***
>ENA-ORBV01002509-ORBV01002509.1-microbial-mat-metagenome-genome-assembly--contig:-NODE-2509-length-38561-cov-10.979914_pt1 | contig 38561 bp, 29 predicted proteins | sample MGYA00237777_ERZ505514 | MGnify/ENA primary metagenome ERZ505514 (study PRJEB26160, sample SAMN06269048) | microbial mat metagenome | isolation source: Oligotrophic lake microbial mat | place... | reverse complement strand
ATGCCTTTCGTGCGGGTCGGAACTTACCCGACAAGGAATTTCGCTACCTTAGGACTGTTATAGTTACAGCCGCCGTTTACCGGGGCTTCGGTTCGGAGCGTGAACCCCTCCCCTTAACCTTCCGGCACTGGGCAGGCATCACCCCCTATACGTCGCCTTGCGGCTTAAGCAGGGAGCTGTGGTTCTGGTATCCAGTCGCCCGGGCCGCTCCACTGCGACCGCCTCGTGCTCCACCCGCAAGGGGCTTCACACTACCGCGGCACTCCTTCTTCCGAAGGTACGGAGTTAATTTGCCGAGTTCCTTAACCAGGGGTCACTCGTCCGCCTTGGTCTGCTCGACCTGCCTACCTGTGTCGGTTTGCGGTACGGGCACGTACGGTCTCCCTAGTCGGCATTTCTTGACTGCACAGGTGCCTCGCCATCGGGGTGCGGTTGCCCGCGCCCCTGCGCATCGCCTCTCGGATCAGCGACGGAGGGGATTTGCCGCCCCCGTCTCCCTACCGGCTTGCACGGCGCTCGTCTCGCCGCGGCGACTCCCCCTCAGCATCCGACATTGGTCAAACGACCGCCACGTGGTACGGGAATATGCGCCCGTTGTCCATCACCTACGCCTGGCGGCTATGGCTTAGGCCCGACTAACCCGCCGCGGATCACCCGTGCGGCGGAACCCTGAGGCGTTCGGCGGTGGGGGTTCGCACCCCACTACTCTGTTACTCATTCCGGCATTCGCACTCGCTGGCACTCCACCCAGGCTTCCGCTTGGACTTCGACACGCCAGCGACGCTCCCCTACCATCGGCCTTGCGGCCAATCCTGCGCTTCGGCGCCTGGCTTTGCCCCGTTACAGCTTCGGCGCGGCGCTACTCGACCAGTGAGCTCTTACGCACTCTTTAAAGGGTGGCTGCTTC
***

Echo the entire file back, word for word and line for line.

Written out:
>ENA-ORBV01002509-ORBV01002509.1-microbial-mat-metagenome-genome-assembly--contig:-NODE-2509-length-38561-cov-10.979914_pt1 | contig 38561 bp, 29 predicted proteins | sample MGYA00237777_ERZ505514 | MGnify/ENA primary metagenome ERZ505514 (study PRJEB26160, sample SAMN06269048) | microbial mat metagenome | isolation source: Oligotrophic lake microbial mat | place... | reverse complement strand
ATGCCTTTCGTGCGGGTCGGAACTTACCCGACAAGGAATTTCGCTACCTTAGGACTGTTATAGTTACAGCCGCCGTTTACCGGGGCTTCGGTTCGGAGCGTGAACCCCTCCCCTTAACCTTCCGGCACTGGGCAGGCATCACCCCCTATACGTCGCCTTGCGGCTTAAGCAGGGAGCTGTGGTTCTGGTATCCAGTCGCCCGGGCCGCTCCACTGCGACCGCCTCGTGCTCCACCCGCAAGGGGCTTCACACTACCGCGGCACTCCTTCTTCCGAAGGTACGGAGTTAATTTGCCGAGTTCCTTAACCAGGGGTCACTCGTCCGCCTTGGTCTGCTCGACCTGCCTACCTGTGTCGGTTTGCGGTACGGGCACGTACGGTCTCCCTAGTCGGCATTTCTTGACTGCACAGGTGCCTCGCCATCGGGGTGCGGTTGCCCGCGCCCCTGCGCATCGCCTCTCGGATCAGCGACGGAGGGGATTTGCCGCCCCCGTCTCCCTACCGGCTTGCACGGCGCTCGTCTCGCCGCGGCGACTCCCCCTCAGCATCCGACATTGGTCAAACGACCGCCACGTGGTACGGGAATATGCGCCCGTTGTCCATCACCTACGCCTGGCGGCTATGGCTTAGGCCCGACTAACCCGCCGCGGATCACCCGTGCGGCGGAACCCTGAGGCGTTCGGCGGTGGGGGTTCGCACCCCACTACTCTGTTACTCATTCCGGCATTCGCACTCGCTGGCACTCCACCCAGGCTTCCGCTTGGACTTCGACACGCCAGCGACGCTCCCCTACCATCGGCCTTGCGGCCAATCCTGCGCTTCGGCGCCTGGCTTTGCCCCGTTACAGCTTCGGCGCGGCGCTACTCGACCAGTGAGCTCTTACGCACTCTTTAAAGGGTGGCTGCTTC